Ray, Simon won’t release NCAA records
Here we go again.
In response to two records requests, the current and previous heads of the NCAA’s executive committee say they won’t release documents that show what they did while leading the group over the past two years.
Staffers at Michigan State University said none of the documents sent to President Lou Anna Simon from the NCAA detail public business. However, they decided to release 166 pages of correspondence of their choosing. After providing 166 pages (99 were the publicly accessible Paterno et. al. lawsuit), they charged $149 for their goodwill.
At Oregon State University, staffers said that they conducted a “thorough review,” but found only two “public records” that were responsive to my request. They didn’t say they withheld any records, but if the NCAA sent Simon more than 150 pages over the course of a year, it’s hard to believe that her predecessor received only two records from the same group over the course of more than a year.
I’m familiar with the positions that both universities have taken. Pennsylvania officials made similar arguments about records sent to the five state employees who sit on Penn State’s Board of Trustees. In July, the Commonwealth Court nixed that idea, and information is flowing again.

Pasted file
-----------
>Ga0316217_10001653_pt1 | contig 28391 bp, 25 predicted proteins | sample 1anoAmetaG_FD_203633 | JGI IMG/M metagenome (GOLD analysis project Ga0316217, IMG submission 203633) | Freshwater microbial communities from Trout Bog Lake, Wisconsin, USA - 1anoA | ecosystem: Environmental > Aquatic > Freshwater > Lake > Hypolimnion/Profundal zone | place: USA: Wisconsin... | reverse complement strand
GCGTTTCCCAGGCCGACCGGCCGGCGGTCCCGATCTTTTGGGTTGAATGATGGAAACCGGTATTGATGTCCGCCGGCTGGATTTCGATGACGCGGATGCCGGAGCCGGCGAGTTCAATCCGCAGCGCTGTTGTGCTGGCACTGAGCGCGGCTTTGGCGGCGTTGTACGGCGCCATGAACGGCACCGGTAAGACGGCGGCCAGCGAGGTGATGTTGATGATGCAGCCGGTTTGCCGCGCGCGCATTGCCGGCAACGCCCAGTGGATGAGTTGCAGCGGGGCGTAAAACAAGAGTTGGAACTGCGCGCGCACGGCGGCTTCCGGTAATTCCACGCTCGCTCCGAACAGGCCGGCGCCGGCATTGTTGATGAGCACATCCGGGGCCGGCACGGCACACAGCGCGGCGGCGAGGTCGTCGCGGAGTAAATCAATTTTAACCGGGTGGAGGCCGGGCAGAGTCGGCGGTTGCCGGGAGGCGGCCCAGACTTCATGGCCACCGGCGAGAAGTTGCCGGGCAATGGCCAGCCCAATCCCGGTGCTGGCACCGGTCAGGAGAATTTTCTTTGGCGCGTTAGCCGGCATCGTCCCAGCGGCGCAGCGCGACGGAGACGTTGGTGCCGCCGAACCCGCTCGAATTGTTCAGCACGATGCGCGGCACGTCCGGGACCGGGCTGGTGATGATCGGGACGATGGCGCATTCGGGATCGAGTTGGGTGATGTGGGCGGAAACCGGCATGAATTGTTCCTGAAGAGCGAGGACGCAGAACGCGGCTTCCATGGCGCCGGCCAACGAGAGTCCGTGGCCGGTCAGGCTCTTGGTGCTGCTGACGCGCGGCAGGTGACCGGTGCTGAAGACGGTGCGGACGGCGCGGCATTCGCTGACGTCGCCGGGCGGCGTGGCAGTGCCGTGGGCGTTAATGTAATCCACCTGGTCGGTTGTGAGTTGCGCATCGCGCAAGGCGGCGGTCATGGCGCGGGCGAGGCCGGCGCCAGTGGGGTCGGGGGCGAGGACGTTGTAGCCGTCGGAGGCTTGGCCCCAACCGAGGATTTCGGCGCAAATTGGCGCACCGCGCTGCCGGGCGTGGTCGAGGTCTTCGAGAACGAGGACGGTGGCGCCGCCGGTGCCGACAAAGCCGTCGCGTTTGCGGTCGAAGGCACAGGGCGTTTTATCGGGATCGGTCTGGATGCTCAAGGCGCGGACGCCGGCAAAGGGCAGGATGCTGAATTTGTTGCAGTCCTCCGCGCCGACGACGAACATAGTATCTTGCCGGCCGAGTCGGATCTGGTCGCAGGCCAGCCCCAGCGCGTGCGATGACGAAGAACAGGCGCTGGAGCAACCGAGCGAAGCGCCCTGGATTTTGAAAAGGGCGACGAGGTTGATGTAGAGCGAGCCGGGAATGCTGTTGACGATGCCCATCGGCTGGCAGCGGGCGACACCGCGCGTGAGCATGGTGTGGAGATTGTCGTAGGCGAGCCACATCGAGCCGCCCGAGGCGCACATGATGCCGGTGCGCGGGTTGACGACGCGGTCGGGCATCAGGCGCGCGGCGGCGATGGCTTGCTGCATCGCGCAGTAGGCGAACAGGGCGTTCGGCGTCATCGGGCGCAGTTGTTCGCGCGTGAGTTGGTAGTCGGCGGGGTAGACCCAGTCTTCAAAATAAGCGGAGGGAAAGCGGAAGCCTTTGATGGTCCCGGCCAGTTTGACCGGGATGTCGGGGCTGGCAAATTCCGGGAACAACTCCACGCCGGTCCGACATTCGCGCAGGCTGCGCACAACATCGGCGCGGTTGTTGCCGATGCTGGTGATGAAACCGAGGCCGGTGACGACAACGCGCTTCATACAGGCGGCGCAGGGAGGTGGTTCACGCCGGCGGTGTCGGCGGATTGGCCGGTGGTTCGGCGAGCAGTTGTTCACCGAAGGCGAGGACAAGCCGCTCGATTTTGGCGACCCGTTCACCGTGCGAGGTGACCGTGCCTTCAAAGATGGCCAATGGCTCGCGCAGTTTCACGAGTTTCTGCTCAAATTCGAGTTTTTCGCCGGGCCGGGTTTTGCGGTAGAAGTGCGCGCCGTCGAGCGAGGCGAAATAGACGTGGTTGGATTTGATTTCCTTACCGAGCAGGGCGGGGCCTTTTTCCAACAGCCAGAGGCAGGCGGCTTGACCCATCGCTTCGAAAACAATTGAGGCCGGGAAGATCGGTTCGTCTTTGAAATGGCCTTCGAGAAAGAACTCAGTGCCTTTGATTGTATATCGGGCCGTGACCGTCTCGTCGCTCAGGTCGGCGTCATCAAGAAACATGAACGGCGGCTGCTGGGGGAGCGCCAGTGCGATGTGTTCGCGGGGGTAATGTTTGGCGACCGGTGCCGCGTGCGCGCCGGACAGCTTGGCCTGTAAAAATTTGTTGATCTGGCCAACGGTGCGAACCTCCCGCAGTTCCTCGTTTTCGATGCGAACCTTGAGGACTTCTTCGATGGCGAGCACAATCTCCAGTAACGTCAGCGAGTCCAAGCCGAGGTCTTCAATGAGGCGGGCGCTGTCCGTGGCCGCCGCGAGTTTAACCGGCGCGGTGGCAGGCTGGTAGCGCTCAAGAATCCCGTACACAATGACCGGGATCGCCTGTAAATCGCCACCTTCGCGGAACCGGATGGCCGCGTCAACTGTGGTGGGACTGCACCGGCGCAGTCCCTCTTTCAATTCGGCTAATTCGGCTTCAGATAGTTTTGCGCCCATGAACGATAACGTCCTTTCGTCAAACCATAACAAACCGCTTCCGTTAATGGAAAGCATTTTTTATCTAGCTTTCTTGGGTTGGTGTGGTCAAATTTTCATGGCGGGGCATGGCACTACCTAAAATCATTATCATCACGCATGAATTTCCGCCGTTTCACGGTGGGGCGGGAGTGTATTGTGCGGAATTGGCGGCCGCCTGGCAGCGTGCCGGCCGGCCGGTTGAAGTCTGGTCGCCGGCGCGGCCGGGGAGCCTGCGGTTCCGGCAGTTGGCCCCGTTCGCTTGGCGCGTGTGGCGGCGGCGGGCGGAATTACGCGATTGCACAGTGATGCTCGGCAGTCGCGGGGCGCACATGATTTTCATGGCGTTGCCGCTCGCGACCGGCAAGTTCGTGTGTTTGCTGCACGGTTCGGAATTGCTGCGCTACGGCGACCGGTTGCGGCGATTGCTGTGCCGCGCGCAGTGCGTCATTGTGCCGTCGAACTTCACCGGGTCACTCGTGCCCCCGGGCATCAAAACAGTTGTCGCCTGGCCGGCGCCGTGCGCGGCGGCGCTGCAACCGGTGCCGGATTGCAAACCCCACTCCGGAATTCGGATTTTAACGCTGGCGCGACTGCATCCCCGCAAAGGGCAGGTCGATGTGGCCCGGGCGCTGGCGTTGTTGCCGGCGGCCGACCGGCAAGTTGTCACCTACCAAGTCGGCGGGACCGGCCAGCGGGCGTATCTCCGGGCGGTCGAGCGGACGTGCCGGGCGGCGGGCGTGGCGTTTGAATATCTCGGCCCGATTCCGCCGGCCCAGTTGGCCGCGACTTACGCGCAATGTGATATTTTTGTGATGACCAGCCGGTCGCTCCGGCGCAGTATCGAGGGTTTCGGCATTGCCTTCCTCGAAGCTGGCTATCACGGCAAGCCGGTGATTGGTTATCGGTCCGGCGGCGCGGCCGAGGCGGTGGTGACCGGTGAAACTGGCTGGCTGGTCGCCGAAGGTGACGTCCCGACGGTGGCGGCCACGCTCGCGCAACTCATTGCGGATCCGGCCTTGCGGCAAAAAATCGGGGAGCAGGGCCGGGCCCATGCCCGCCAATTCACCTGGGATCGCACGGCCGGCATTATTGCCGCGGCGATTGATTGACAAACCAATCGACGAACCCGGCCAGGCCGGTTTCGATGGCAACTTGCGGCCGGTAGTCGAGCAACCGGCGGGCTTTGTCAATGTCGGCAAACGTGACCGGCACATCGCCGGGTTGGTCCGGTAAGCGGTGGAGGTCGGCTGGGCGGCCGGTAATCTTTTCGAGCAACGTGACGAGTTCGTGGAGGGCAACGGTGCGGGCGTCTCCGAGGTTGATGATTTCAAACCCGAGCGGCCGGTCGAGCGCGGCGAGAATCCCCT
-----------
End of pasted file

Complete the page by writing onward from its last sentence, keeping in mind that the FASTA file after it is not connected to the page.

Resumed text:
I gave OSU until today to explain how their “thorough review” only found two records from the NCAA. Under Oregon law, you can appeal any denial of access to public records to the state attorney general’s office.
But in Michigan, my only real option is to file suit in East Lansing circuit court within four months. I can also appeal to Simon herself, but it’s probably not the best use of my time. I haven’t decided whether I’ll take the dispute to the courts.